Mark P <us****@fall2005REMOVE.fastmailCAPS.fmwrote:
>Here's a little tokenizer fcn I've used before. Not necessarily the
most elegant or compact way to do this (and criticisms are welcomed):

Well since criticisms are welcomed... :-)
>// Populates "out" with delimited substrings of "in".
int tokenize (const string& in, vector<string>& out, const char* delims)
{
string::size_type wordStart = 0; // current word start position
string::size_type wordEnd = 0; // last word end position

while (true)
{
wordStart = in.find_first_not_of(delims,wordEnd);
if (wordStart == in.npos)
break;
wordEnd = in.find_first_of(delims,wordStart);
if (wordEnd == in.npos)
wordEnd = in.size();
out.push_back(in.substr(wordStart,wordEnd - wordStart));
}
return out.size();
}

From least important to most important:

1) The while true and break is not a style I prefer.
Fair enough-- I'm not a fan either, but see my comment to item 4.
>
2) Returning out.size() isn't very useful since the caller can find out
what out.size() equals without the functions help.
True. In my case, I pulled this function out of some actual code where
the return value is sometimes used as a check. E.g., when parsing a
particular file format, I expect a certain number of tokens per line.
It saves the calling function a line of code by having the size of out
returned automatically (and of course this fcn is called in multiple
places).
>
3) It only works for vectors, I'd write something that works for deques
and lists as well.
Agreed, I very much prefer your templated approach that takes any Output
Iterator. In my case, using a known type allowed me to return the
container size (cf. item 2), but this is just my own particular
situation and at times excessive code parsimony.
>
4) A cyclomatic complexity of 4 seems a tad excessive for what is
supposed to be such a simple job. You can drop that to 3 by removing
the unnecessary "if (wordEnd == in.npos)" logic. Heeding item (1)
above can reduce the complexity to 2.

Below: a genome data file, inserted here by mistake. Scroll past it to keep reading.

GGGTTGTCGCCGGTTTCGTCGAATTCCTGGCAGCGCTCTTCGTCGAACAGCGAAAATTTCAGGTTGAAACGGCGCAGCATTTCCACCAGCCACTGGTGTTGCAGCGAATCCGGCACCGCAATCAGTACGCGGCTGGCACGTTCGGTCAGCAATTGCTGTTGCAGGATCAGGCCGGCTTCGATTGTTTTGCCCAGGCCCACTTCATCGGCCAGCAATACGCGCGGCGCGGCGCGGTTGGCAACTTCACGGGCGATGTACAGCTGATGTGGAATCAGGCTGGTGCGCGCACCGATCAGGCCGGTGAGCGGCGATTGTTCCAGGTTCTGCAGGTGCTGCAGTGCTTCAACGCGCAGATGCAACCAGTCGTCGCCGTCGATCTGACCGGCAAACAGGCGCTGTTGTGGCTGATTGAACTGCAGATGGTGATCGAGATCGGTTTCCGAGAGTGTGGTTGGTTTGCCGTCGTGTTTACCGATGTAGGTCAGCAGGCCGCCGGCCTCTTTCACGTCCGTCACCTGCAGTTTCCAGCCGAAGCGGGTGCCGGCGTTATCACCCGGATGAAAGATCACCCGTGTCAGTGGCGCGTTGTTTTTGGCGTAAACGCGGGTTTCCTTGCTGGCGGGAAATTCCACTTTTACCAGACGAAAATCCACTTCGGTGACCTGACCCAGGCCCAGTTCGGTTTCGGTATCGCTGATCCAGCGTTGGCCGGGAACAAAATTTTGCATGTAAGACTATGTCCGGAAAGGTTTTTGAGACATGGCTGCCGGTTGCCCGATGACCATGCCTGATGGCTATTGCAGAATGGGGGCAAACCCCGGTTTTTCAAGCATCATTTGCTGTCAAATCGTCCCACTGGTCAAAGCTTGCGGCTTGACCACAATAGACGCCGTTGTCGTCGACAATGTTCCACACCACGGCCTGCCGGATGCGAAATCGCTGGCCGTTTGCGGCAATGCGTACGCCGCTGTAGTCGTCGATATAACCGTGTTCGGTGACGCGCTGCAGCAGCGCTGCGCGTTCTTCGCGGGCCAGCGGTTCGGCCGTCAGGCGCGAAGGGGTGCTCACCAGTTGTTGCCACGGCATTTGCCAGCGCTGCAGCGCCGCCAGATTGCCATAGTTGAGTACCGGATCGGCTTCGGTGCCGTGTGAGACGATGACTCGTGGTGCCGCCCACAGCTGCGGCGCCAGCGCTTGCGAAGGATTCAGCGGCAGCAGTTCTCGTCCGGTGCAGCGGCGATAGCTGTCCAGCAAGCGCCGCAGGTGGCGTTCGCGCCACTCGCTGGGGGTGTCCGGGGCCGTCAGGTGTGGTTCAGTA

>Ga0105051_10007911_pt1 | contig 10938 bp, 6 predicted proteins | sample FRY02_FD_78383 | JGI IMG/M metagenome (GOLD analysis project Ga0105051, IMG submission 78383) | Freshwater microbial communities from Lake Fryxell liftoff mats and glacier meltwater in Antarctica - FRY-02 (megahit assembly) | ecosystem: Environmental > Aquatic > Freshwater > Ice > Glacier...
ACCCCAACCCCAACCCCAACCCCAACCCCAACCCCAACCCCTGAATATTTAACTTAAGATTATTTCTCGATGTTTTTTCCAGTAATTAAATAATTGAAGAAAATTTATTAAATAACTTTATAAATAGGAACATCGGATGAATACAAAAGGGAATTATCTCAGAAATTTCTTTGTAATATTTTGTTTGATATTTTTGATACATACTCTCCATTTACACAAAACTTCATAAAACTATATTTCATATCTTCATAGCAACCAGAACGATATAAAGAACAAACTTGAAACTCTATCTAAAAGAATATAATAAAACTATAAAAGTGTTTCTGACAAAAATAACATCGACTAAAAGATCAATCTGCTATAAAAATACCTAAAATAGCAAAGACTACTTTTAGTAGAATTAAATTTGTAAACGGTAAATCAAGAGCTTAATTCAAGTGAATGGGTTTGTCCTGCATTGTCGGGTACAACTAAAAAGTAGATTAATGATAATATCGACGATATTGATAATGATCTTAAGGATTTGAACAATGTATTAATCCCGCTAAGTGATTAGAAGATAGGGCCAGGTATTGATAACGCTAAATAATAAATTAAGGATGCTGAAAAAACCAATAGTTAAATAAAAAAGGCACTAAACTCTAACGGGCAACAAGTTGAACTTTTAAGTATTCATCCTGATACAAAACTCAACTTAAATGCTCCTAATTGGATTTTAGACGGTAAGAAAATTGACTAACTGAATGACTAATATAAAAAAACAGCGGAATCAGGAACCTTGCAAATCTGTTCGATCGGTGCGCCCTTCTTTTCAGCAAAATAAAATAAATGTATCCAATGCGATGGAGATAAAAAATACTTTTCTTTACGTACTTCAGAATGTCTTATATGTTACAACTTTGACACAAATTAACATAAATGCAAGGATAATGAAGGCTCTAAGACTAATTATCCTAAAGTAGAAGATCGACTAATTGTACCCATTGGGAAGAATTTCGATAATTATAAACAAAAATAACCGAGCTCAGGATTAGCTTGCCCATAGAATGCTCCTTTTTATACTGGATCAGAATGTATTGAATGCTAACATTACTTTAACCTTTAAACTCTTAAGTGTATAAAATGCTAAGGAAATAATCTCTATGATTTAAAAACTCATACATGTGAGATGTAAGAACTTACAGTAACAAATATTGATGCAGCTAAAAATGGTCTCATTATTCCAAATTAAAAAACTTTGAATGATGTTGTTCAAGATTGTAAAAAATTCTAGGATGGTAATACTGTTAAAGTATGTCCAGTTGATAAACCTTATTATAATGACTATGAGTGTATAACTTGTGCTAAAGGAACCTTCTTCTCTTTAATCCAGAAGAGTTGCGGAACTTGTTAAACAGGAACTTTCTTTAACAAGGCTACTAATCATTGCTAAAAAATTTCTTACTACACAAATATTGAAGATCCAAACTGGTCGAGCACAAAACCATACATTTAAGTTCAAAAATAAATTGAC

Here's how I would write it:

template <typename OutIt>
void tokenize( const string& str, OutIt os, const string& delims = " ")
{
string::size_type start = str.find_first_not_of( delims );
while ( start != string::npos ) {
string::size_type end = str.find_first_of( delims, start );
*os++ = str.substr( start, end - start );
start = str.find_first_not_of( delims, end );
}
}
Looks good. In my case it was a bit more complicated because I also
have an additional parameter for a comment character. When a comment
character is encountered at the beginning of a token, that token is
discarded and the loop breaks. (So in my original implementation there
were multiple breakpoints out of the loop, although I hastily trimmed
these before I posted my code, thereby leaving some unattractive vestiges.)

In any event, I appreciate your comments and don't mean to simply make
excuses and argue all of your points. The only significant hitch to my
adopting your cleaner implementation is that I really do need support
for the comment character break. Luckily this is just a bit of a little
file parser I use for testing, so I don't stress too much about these
details, but feel free to propose a svelte implementation that supports
a comment char. :)

Mark
Jul 21 '06 #7
In article <VO*********************@newssvr13.news.prodigy.co m>,
Mark P <us****@fall2005REMOVE.fastmailCAPS.fmwrote:
template <typename OutIt>
void tokenize( const string& str, OutIt os, const string& delims = " ")
{
string::size_type start = str.find_first_not_of( delims );
while ( start != string::npos ) {
string::size_type end = str.find_first_of( delims, start );
*os++ = str.substr( start, end - start );
start = str.find_first_not_of( delims, end );
}
}

Looks good. In my case it was a bit more complicated because I also
have an additional parameter for a comment character. When a comment
character is encountered at the beginning of a token, that token is
discarded and the loop breaks. (So in my original implementation there
were multiple breakpoints out of the loop, although I hastily trimmed
these before I posted my code, thereby leaving some unattractive vestiges.)

In any event, I appreciate your comments and don't mean to simply make
excuses and argue all of your points.
No problem. Your code was rather good in general, I only saw a few nits
to pick at.
The only significant hitch to my
adopting your cleaner implementation is that I really do need support
for the comment character break. Luckily this is just a bit of a little
file parser I use for testing, so I don't stress too much about these
details, but feel free to propose a svelte implementation that supports
a comment char. :)
If I understand what you mean then:

void tokenize( const string& str, OutIt os, const string& delims = " ",
char comment = '\0' )
{
string::size_type start = str.find_first_not_of( delims );
while ( start != string::npos && start[0] != comment ) {
string::size_type end = str.find_first_of( delims, start );
*os++ = str.substr( start, end - start );
start = str.find_first_not_of( delims, end );
}
}

Of course you should probably change the defaults to whatever is most
common in your code...
Jul 21 '06 #8
In article <VO*********************@newssvr13.news.prodigy.co m>,
Mark P <us****@fall2005REMOVE.fastmailCAPS.fmwrote:

2) Returning out.size() isn't very useful since the caller can find out